Researchers consider use of MRI after negative CT scan
Relying solely on a negative or normal multidetector computed tomography (MDCT) to ensure that a trauma patient doesn’t have issues with the cervical spine can lead to missed injuries, according to Mitchel B. Harris, MD, FACS, at the 2009 annual meeting of the Orthopaedic Trauma Association.
“Both CT alone and CT with magnetic resonance imaging (MRI) are useful,” he said. “CT shows the bony pathology more clearly and MRI is more sensitive at uncovering soft-tissue pathology.”
A controversy continues, however, about whether a negative CT scan is sufficient to rule out injuries to the cervical spine of the trauma patient who cannot be adequately examined or whether it should be followed by an MRI.
“The evaluation of the cervical spine in patients who have sustained blunt trauma remains difficult,” Dr. Harris stated.
“Controversy exists about the degree to which an isolated negative CT scan obviates the need for continued immobilization in a cervical collar,” he continued. “Some studies have proposed that an isolated negative CT scan of the cervical spine is sufficient to ‘clear the cervical spine.’
“We wanted to know whether adding a MRI provided useful information that altered treatment after a negative CT scan,” Dr. Harris explained.
Computer search yields large study group
The researchers conducted a meta-analysis of studies published from January 2000 to December 2008. They used combinations of several search terms—“cervical,” “computed tomography,” “spinal injuries,” and “magnetic resonance imaging”—to identify the studies.
“Included in this meta-analysis were any prospective and retrospective studies in which patients had a negative or normal MDCT scan and a MRI for the purposes of cervical spine clearance,” Dr. Harris explained.
Additional inclusion criteria were as follows:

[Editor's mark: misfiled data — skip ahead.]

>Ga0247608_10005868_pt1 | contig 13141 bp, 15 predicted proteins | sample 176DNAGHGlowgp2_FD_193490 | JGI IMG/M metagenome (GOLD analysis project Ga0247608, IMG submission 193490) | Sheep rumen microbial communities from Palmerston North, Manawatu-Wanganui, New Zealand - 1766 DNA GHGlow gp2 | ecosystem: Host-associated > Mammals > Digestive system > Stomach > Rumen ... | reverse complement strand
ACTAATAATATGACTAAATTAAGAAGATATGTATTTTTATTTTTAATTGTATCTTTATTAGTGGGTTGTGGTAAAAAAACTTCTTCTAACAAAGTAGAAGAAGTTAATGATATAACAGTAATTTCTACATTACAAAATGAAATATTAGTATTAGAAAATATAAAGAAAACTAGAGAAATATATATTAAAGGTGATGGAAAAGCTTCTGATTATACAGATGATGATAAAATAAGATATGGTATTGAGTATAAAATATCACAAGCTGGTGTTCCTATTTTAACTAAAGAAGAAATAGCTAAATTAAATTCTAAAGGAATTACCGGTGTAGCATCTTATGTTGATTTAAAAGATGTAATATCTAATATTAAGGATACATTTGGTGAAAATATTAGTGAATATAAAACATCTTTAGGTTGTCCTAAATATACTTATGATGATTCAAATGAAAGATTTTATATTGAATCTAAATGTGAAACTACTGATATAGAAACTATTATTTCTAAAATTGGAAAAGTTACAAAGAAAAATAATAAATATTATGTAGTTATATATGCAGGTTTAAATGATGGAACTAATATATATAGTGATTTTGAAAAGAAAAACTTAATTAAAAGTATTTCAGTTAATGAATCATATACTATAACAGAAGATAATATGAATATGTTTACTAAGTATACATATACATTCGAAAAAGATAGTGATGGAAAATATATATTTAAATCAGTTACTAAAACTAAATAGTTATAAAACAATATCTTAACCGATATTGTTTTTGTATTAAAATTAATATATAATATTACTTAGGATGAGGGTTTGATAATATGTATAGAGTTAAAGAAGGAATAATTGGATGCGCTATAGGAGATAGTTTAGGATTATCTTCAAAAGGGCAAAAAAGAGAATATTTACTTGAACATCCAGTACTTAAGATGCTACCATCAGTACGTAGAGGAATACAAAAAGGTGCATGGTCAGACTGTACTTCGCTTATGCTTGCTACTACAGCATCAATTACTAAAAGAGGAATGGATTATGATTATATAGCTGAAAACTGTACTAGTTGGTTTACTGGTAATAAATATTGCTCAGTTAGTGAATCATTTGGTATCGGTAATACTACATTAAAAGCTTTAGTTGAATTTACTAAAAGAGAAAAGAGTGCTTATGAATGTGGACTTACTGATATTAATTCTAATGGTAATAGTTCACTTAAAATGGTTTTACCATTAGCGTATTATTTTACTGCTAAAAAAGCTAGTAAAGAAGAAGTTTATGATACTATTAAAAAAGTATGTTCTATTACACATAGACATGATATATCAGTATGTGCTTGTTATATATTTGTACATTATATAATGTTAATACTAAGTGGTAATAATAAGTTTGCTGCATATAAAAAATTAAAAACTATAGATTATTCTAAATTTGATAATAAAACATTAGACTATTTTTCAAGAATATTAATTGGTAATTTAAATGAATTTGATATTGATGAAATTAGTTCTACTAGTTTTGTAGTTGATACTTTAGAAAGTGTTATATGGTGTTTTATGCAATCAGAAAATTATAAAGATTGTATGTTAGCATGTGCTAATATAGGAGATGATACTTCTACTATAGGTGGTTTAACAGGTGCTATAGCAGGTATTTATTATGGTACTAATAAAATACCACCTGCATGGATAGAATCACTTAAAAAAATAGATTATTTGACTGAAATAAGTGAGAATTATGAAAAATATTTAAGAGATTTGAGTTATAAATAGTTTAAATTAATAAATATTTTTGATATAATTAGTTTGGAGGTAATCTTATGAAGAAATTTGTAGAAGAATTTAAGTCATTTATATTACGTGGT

- Reports on clinical decisions (such as cervical collar removal, surgical intervention, or prolonged use of collar) made based on positive MRI findings
- Information on how accuracy of findings was determined
The initial search identified 58 studies, 11 of which met the inclusion criteria. The 11 studies covered a total of 1,550 blunt trauma patients who had a negative MDCT scan and an MRI.
All of the studies had more than 30 patients, and several had more than 100 patients. Based on the evidence-based criteria as defined by The Journal of Bone and Joint Surgery, the studies were graded at least a Level III.
Of the 11 studies, 6 were retrospective. Researchers found no prospective, randomized, controlled trials comparing MRI and CT to CT alone.
MRIs yield mixed results
The results of using MRIs in these studies varied. In one study, 1 percent of the patients were found to need surgical stabilization based on the MRI. In another study, however, MRI use identified abnormal findings in 5.5 percent of patients, but these findings were clinically insignificant.
Overall, the MRI studies did identify a clinically significant injury that required a change in management in 6 percent of the patients (n=96).
Other studies have found MRI comparable to or better than CT imaging in detecting certain conditions. “In light of its ability to detect ligamentous, soft-tissue, and osseous edema, many clinicians contend that the sensitivity of MRI for detecting injuries exceeds that of CT,” Dr. Harris explained.
How to clear the cervical spine
Dr. Harris and his colleagues believe the optimal method for cervical spine clearance is based on the “2 out of 3 rule.” The concept, introduced by the investigators, suggests that 2 out of the following 3 elements are needed to clear a cervical spine patient—a good clinical exam, a negative MDCT scan, and a negative MRI.
“Either the clinician needs a negative CT scan and a negative MRI or a good clinical exam and a negative CT scan or a good clinical exam and a negative MRI,” Dr. Harris concluded.
“CT alone vs. CT and MRI in the identification of occult injuries to the cervical spine: A meta-analysis”
The authors report the following disclosures: Dr. Harris—AO; DePuy, A Johnson & Johnson Company; Medtronic Sofamor Danek; Synthes; OMeGA; Kevin J. McGuire, MD— Globus Medical, EBI; Christopher M. Bono, MD— Journal of Spinal Disorders and Techniques, The Spine Journal, Journal of the AAOS, Life Spine, Synthes Spine; Andrew J. Schoenfeld, MD— no conflicts. No disclosures were available for Natalie Warholic, MA.
Annie Hayashi is the senior science writer for AAOS Now. She can be reached at email@example.com